• Patients with suspected distal CAAs not seen well on EKG should undergo cardiac computed tomography (CT).

Immunomodulatory Treatment in MIS-C

  • Patients with suspected MIS-C that does not present as life-threatening should be evaluated for MIS-C and other infections and noninfection-related conditions before receiving immunomodulatory treatment.
  • However, if MIS-C presents with life-threatening manifestations, immunomodulatory treatment can be administered prior to a full diagnostic evaluation.
  • Patients with mild symptoms may only need close monitoring, not immunomodulatory treatment, after being evaluated by specialists with expertise in MIS-C. There is uncertainty around the empiric use of intravenous immunoglobulin (IVIg) for preventing CAA in this setting.
  • Immunomodulatory therapies should be used with stepwise progression to treat MIS-C. IVIg and low to moderate-dose glucocorticoids can be considered as first-tier therapy for most hospitalized patients, with intensification therapy of high-dose glucocorticoids, anakinra, or infliximab in patients with refractory disease.
  • If patients with MIS-C are hospitalized or have KD criteria, they should receive IVIg.
  • IVIg (dosage based on ideal body weight, typically 2 gm/kg, with a maximum 100 g) is the recommended treatment for MIS-C. Hospitalized patients with MIS-C should receive 1 to 2 mg/kg/day of glucocorticoids with IVIg.
  • Patients with MIS-C should undergo assessments of cardiac function and fluid status before receiving IVIg. If patients have depressed cardiac function, they may need closer monitoring and administration of diuretics.
  • Some patients with cardiac dysfunction may receive IVIg in divided doses of 1 g/kg daily over a period of 2 days.
  • Patients with refractory MIS-C should not receive a second dose of IVIg because of risk for volume overload and hemolytic anemia that is linked to large doses of IVIg.
  • Rheumatologists should consider use of high-dose IV pulse glucocorticoids (10-30 mg/kg/day) in patients with an inadequate response to IVIg and low to moderate dose glucocorticoids, especially among patients who require high-dose or multiple inotropes and/or vasopressors.
  • If MIS-C is refractory to IVIg and glucocorticoids, high-dose anakinra (>4 mg/kg/day IV or subcutaneous) should be considered if the patient has features of macrophage activation syndrome (MAS) or contraindications to long-term use of glucocorticoids.
  • Infliximab should not be used to treat MIS-C and features of MAS. However, infliximab (5-10 mg/kg/day IV x 1 dose) may be considered as an alternative biologic agent to anakinra in the treatment of patients with MIS-C refractory to IVIg and glucocorticoids or with contraindications to long-term use of glucocorticoids.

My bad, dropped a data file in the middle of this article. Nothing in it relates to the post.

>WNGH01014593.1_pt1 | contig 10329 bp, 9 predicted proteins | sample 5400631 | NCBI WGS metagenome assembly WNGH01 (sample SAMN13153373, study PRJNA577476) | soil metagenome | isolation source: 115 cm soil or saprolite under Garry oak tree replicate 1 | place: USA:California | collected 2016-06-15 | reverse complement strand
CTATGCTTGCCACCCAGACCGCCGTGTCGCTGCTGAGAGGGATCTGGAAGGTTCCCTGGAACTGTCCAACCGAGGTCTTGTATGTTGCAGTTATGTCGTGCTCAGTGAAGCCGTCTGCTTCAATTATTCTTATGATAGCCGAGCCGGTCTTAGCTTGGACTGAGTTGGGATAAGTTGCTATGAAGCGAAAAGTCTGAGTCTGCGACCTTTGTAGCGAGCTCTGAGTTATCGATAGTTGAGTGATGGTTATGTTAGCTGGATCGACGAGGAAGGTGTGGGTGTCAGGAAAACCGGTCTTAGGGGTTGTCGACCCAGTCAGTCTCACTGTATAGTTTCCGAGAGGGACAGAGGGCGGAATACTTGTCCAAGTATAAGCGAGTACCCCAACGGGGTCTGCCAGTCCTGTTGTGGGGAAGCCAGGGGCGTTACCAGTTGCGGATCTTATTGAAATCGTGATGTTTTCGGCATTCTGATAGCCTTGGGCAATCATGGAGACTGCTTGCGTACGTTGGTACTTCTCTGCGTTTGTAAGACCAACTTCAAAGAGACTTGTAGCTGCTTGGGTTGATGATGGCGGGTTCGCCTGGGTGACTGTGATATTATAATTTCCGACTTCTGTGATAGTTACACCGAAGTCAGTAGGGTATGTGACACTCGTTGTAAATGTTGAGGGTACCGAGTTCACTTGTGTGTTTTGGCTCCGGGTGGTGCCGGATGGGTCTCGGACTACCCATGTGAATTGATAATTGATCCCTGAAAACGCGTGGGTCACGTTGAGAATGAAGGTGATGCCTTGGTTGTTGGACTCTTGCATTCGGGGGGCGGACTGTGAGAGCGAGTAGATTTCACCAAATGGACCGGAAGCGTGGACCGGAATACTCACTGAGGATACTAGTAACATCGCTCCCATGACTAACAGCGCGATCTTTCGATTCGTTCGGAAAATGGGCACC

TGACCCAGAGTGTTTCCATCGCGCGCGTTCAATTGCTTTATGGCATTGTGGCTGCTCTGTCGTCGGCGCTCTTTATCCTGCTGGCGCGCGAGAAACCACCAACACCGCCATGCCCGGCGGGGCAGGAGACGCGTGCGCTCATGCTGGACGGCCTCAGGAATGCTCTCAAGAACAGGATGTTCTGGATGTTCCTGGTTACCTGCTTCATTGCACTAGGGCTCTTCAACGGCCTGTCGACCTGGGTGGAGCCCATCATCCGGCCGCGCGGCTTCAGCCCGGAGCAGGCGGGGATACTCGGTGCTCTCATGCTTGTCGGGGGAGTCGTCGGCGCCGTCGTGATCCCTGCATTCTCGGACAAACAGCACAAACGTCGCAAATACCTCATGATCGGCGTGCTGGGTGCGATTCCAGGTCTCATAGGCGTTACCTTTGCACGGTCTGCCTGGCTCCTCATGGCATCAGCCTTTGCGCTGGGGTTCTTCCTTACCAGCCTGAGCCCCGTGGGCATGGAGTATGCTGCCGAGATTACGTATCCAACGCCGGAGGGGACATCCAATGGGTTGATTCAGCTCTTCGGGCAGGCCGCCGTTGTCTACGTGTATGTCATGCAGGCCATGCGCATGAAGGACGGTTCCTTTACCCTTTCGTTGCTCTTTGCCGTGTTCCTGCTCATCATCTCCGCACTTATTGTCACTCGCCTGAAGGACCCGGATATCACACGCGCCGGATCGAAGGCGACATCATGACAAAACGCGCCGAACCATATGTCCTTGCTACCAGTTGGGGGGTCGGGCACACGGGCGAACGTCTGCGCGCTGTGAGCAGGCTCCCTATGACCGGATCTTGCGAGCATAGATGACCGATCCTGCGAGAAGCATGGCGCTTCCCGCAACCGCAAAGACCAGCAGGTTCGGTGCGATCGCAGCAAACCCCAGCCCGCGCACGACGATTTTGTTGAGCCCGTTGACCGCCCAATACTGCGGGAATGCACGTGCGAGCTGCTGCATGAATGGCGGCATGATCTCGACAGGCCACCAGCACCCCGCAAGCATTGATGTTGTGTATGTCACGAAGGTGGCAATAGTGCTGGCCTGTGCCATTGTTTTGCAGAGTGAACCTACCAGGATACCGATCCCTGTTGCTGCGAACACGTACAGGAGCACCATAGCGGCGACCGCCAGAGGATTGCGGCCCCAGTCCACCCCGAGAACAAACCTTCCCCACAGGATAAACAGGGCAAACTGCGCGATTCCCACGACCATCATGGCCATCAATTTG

• Immunomodulatory treatment response and tapering should be based on serial laboratory testing and cardiac assessment. Patients may need at least a 2- to 3-week taper of immunomodulatory medications.

Antiplatelet and Anticoagulation Therapy in MIS-C

  • Patients with MIS-C should be receive treatment with low-dose aspirin (3-5 mg/kg/day; maximum 81 mg/day) until platelet counts normalize and stable coronary artery status is confirmed, at least 4 weeks after diagnosis. Rheumatologists should avoid using aspirin in patients with active bleeding, significant bleeding risk, and/or a platelet count of 80,000/μl and lower.
  • Risk factors for thrombosis in MIS-C include central venous catheterization, age older than 12 years, malignancy, admission to intensive care unit (ICU), and D-dimer levels elevated to more than 5 times the upper limit of normal. Higher-intensity anticoagulation should be considered on a case-by-case basis, taking into account presence of risk factors balanced with risk for bleeding.
  • Patients with MIS-C with CAAs should receive anticoagulation therapy, according to the American Heart Association recommendations for KD.
  • Patients with MIS-C with maximal z-scores between 2.5 and 10.0 should receive low-dose aspirin. If z-scores are higher than 10, low-dose aspirin and therapeutic anticoagulation with enoxaparin (antifactor Xa level, 0.5-1.0) may be considered for at least 2 weeks before transitioning to vitamin K antagonist therapy (international normalized ratio [INR], 2-3) or direct-acting oral anticoagulants, provided the CAA z-score is higher than 10.
  • Patients with MIS-C with an ejection fraction (EF) of less than 35% should receive low-dose aspirin and therapeutic anticoagulation until EF levels surpass 35%.